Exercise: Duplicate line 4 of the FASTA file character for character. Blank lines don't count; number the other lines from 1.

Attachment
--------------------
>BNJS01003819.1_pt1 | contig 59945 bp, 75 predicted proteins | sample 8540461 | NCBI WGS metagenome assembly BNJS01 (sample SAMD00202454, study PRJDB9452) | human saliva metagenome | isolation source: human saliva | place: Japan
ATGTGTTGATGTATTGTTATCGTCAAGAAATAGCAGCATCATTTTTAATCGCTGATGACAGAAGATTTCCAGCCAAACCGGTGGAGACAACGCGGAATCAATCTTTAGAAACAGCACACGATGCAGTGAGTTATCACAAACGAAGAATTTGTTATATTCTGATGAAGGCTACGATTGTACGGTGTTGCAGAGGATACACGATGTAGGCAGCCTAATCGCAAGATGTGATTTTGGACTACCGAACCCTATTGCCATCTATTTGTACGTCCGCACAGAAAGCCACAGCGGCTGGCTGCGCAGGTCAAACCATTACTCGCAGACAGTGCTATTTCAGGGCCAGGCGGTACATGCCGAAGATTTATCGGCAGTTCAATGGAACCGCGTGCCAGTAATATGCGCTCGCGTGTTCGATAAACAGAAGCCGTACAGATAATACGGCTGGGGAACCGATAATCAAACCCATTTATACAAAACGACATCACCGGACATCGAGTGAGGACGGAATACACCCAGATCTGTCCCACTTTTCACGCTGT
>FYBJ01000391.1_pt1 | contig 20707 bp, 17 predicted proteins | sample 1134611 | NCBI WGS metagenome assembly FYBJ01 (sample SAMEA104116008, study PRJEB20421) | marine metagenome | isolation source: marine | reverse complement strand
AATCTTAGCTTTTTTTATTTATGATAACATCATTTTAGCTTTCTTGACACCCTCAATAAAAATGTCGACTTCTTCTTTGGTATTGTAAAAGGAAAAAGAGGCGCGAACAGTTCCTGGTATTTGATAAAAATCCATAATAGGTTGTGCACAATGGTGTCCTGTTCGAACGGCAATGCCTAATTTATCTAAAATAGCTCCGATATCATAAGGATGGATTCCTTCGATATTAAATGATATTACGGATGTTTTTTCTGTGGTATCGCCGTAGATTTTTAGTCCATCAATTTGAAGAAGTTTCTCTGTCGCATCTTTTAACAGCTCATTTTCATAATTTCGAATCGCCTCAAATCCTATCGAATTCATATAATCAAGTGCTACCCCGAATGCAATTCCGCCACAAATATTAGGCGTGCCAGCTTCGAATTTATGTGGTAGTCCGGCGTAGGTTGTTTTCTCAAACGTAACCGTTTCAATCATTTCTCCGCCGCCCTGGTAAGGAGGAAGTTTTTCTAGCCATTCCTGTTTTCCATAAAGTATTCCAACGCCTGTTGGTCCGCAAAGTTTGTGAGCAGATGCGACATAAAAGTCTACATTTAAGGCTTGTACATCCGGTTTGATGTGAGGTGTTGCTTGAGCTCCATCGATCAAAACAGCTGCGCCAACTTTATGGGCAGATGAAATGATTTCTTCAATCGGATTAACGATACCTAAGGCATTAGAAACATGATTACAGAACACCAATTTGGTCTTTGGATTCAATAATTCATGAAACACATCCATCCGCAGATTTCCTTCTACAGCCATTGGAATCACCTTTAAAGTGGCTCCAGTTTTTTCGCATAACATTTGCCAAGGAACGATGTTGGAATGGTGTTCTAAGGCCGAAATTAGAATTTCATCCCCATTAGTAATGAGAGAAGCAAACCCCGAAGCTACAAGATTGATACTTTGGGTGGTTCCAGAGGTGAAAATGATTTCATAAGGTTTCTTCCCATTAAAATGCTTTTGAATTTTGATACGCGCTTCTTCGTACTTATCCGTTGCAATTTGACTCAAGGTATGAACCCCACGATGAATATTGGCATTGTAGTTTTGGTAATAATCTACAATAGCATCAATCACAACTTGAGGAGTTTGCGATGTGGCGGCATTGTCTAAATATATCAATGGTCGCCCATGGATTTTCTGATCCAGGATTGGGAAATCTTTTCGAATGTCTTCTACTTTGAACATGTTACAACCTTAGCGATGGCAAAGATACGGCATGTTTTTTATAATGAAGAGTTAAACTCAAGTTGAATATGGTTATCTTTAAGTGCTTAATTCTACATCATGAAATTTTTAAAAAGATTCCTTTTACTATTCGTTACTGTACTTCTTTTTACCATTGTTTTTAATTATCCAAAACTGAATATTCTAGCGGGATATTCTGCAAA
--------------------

AATCTTAGCTTTTTTTATTTATGATAACATCATTTTAGCTTTCTTGACACCCTCAATAAAAATGTCGACTTCTTCTTTGGTATTGTAAAAGGAAAAAGAGGCGCGAACAGTTCCTGGTATTTGATAAAAATCCATAATAGGTTGTGCACAATGGTGTCCTGTTCGAACGGCAATGCCTAATTTATCTAAAATAGCTCCGATATCATAAGGATGGATTCCTTCGATATTAAATGATATTACGGATGTTTTTTCTGTGGTATCGCCGTAGATTTTTAGTCCATCAATTTGAAGAAGTTTCTCTGTCGCATCTTTTAACAGCTCATTTTCATAATTTCGAATCGCCTCAAATCCTATCGAATTCATATAATCAAGTGCTACCCCGAATGCAATTCCGCCACAAATATTAGGCGTGCCAGCTTCGAATTTATGTGGTAGTCCGGCGTAGGTTGTTTTCTCAAACGTAACCGTTTCAATCATTTCTCCGCCGCCCTGGTAAGGAGGAAGTTTTTCTAGCCATTCCTGTTTTCCATAAAGTATTCCAACGCCTGTTGGTCCGCAAAGTTTGTGAGCAGATGCGACATAAAAGTCTACATTTAAGGCTTGTACATCCGGTTTGATGTGAGGTGTTGCTTGAGCTCCATCGATCAAAACAGCTGCGCCAACTTTATGGGCAGATGAAATGATTTCTTCAATCGGATTAACGATACCTAAGGCATTAGAAACATGATTACAGAACACCAATTTGGTCTTTGGATTCAATAATTCATGAAACACATCCATCCGCAGATTTCCTTCTACAGCCATTGGAATCACCTTTAAAGTGGCTCCAGTTTTTTCGCATAACATTTGCCAAGGAACGATGTTGGAATGGTGTTCTAAGGCCGAAATTAGAATTTCATCCCCATTAGTAATGAGAGAAGCAAACCCCGAAGCTACAAGATTGATACTTTGGGTGGTTCCAGAGGTGAAAATGATTTCATAAGGTTTCTTCCCATTAAAATGCTTTTGAATTTTGATACGCGCTTCTTCGTACTTATCCGTTGCAATTTGACTCAAGGTATGAACCCCACGATGAATATTGGCATTGTAGTTTTGGTAATAATCTACAATAGCATCAATCACAACTTGAGGAGTTTGCGATGTGGCGGCATTGTCTAAATATATCAATGGTCGCCCATGGATTTTCTGATCCAGGATTGGGAAATCTTTTCGAATGTCTTCTACTTTGAACATGTTACAACCTTAGCGATGGCAAAGATACGGCATGTTTTTTATAATGAAGAGTTAAACTCAAGTTGAATATGGTTATCTTTAAGTGCTTAATTCTACATCATGAAATTTTTAAAAAGATTCCTTTTACTATTCGTTACTGTACTTCTTTTTACCATTGTTTTTAATTATCCAAAACTGAATATTCTAGCGGGATATTCTGCAAA